There was a wave of immigration from Russia to the United States in the late 1800s. In the 1890s and early 1900s there was a rather large, energetic and community minded group of about 50 Jewish families who established businesses, built houses and left an enduring mark on Centerville. It is sad that almost all have left.



Aaron Greenspan was one of the first of the Jewish families to locate in Centerville. The year was 1885. There were many others who followed, once the nucleus had been established. Some of these were the families of J. Friedlander, M. Futeronsky, J. Feffer, H. Cohn and O. Lazar. In 1890 there were seven Jewish families here. Mr. and Mrs. Nate Chapman came that year.



Those established here in business soon turned their thoughts to their religious life. They organized their congregation in 1892 and built their synagogue, which still stands at the corner of Terry and Fifteenth Streets. The building has been converted to other uses since that time, since most of the Jewish people have left.



Jake Friedlander was the first president of the Congregation B’nal Israel. Dave Bromberg was vice president, and H. Chapman was treasurer. Others were A. Grinspan, M. Futeronsky, M. Hirschberg, N. Chapman, A. Lazar, A. Park, N. Chapman, M. Ritchell, A. Leibman, S. Gaba, S. Toub, S. Hirschberg, L. Melcher, C. H. Toub and J. Schutzbank. The synagogue was built in 1894 with A. Israel, E.M. Cohn, T. Titel and J. Feffer trustees. The first Rabbi was Rabbi Kertzok, succeeded in a few months by Rabbi Israel who served for five years. They were followed by Rabbis Domp, Levinson, Adelman, Shulman, Babrov, Hirah, Itkin and Kramer.



Some of the Jewish people gravitated to various commercial enterprises. One of these was Lewis Salinger, born in Poland in 1865. Lewis attended school in Poland, but laid his books aside to come to America in 1882. For two years he worked as a bookkeeper at a wholesale house in Des Moines. While there he married Miss Rose Gottstein, also from Poland. For a time, Lewis was in the jewelry business in St. Paul, Minn. He moved to Centerville in 1895, being influenced by the failing health of his wife. He established himself in the general merchandise business. In 1903 he formed a partnership with Abe Goldstein under the firm name of Salinger and Goldstein. They owned and operated a fashionable department store in a modern two-story building where Spurgeons was later located. They also owned the Grand Leader, dealing in dry goods, carpets and cloaks.



Abe Goldstein was born in St. Paul, Minn. in 1880, a son of Reuben and Esther Goldstein, who were natives of Russia. He learned the merchandising business from his parents and came to Centerville in 1902. In 1903 he married Miss Anna Chapman whose parents were also natives of Russia.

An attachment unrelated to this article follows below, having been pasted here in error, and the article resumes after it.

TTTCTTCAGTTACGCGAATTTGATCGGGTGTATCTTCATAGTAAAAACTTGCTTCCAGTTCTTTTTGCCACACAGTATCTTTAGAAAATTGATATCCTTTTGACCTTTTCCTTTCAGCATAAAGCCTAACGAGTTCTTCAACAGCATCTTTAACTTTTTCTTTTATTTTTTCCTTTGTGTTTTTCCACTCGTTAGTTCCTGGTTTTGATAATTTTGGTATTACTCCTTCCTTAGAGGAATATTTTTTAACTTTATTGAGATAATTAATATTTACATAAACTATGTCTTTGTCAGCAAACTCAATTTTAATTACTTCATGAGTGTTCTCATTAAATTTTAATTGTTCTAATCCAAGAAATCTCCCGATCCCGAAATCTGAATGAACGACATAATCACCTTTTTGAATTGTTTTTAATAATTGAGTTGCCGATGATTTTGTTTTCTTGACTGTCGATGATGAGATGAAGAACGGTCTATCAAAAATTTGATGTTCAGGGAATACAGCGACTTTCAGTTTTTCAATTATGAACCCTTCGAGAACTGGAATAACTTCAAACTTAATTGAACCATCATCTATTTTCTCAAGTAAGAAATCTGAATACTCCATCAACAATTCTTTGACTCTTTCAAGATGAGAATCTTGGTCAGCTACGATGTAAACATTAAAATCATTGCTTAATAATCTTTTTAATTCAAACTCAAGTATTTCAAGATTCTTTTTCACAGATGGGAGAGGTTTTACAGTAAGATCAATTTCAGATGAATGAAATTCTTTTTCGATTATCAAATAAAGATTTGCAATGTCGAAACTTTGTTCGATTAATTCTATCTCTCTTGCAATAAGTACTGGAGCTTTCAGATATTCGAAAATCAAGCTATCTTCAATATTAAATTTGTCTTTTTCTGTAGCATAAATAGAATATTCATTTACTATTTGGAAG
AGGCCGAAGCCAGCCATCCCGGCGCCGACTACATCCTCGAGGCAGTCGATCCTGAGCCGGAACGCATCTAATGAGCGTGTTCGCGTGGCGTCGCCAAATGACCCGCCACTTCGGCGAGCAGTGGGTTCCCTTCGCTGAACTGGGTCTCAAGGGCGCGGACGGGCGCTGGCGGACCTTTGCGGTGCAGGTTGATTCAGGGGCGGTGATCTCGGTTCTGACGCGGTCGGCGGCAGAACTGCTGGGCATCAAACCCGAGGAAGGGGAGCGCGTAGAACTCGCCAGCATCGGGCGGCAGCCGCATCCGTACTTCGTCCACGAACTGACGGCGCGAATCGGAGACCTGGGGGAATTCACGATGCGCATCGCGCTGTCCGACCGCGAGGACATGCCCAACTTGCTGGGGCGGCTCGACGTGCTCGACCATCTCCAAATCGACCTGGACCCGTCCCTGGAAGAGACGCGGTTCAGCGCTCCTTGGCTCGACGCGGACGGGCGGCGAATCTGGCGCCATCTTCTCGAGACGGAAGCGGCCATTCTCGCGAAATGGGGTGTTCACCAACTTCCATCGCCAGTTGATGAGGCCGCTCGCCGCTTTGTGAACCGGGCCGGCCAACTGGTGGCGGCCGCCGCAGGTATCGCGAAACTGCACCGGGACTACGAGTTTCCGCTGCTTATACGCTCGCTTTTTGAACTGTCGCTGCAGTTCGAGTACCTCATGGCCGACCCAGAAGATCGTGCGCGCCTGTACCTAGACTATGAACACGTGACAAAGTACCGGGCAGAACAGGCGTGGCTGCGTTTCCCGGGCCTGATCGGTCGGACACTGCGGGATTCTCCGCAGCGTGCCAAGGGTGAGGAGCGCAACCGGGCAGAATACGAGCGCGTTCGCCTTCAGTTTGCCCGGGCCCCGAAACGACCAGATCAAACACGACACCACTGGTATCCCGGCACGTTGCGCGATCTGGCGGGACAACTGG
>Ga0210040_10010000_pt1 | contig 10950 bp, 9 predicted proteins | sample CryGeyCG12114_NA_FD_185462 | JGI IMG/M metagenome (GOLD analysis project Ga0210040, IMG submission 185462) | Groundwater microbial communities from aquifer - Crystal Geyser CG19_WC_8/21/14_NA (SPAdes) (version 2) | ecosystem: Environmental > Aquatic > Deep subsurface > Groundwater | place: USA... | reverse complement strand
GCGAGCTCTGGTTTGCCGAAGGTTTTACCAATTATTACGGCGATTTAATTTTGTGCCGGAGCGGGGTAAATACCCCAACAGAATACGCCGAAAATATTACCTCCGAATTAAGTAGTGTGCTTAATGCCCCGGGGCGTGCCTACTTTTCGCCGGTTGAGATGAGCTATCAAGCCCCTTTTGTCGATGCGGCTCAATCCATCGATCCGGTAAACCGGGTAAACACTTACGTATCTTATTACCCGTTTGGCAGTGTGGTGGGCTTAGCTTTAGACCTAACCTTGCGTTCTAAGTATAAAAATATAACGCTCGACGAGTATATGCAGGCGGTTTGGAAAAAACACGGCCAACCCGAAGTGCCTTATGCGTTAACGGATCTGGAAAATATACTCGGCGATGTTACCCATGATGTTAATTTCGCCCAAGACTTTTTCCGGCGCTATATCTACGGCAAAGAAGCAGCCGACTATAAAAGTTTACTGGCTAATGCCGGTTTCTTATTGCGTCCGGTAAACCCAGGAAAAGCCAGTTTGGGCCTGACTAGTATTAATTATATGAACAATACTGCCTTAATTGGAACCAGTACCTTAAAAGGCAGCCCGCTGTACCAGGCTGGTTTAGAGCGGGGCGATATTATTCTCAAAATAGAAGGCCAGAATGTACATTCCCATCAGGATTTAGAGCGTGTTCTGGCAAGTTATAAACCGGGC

It is interesting that these two successful business partners were also close friends and built houses next to each other on Drake Avenue. Lewis Salinger built his fine mansion at 412 Drake in about 1896. This is the home later owned by Winford Dukes, Jack and Jody Elgin and now Ernest and Shirley Conger. Abe Goldstein built his home just to the south at 500 Drake about 1901. It is a large two-story house with an imposing front porch. Its oak woodwork, a large entry hall and open stairway were features of that period. It was later purchased by the Presbyterian Church and has been the home of a series of Presbyterian ministers.



In 1905 the Ladies Hebrew Aid Society was organized with Mrs. Aaron Grinspan president. They raised funds to rebuild the parsonage, among other things.



The congregation was re-organized in 1912 with L. Salinger as president, L. Berstein, vice-president, Sam Rosenbaum, secretary and Abe Goldstein, treasurer. Trustees were J. Rosenbaum, J.J. Frankel, L. Bromberg, M. Chapman, S. Strichman, A. Davis, N. Chapman and J. Steinberg. Joseph J. Frankel was another native of Poland. He came to America in 1900 and worked in Aaron Grinspan’s store, called the Peoria Mercantile Co. He married their daughter Minnie and eventually took over the business. The Frankels lived in another fine old mansion at 800 Drake Ave., a home now being renovated to its original design by David and Valerie Armington.



When World I came, seven sons of Jewish families went into service, all returning safely. The Congregation was very generous in relief to their kin in Europe, besides being in the forefront in local enterprises. J.W. Shkolnick was a president of the Congregation for several years after the war. The organization held to their faith, steady in loyalty to religious ideals, and they sought to be a constructive influence in the community.



I imagine that many of you readers have never seen the Hebrew Cemetery or may not even know of its existence. It is located in the extreme north part of Centerville, west of Highway No. 5. It can be found by going north from Tiki Marina on North 18th St. The fenced cemetery is then on the right, as proclaimed by a large wrought iron sign with the words “Hebrew Cemetery – In Memoriam of Rose Ritchell – 1861 to 1919. There is a deed for one acre from Alfred Coatney to Bana Israel dated May 7, 1892. However the area seems to be only about 75 feet square now.

The cemetery is on a fairly steep slope. There are many fine stones in a well-shaded peaceful area. One of my old bowling pals, Oscar Gavronsky, who ran Reliable Culvert, is buried there.



In later years, the Jewish population in Centerville dwindled as many of the families moved away. Some of them moved to Chicago where there were better opportunities. The church building was sold to the Church of the Epiphany in the early 1980s. The appearance of the Church was then altered by the addition of the large cross and later, a handicap entrance was added. The cemetery remains though most of the people are gone.



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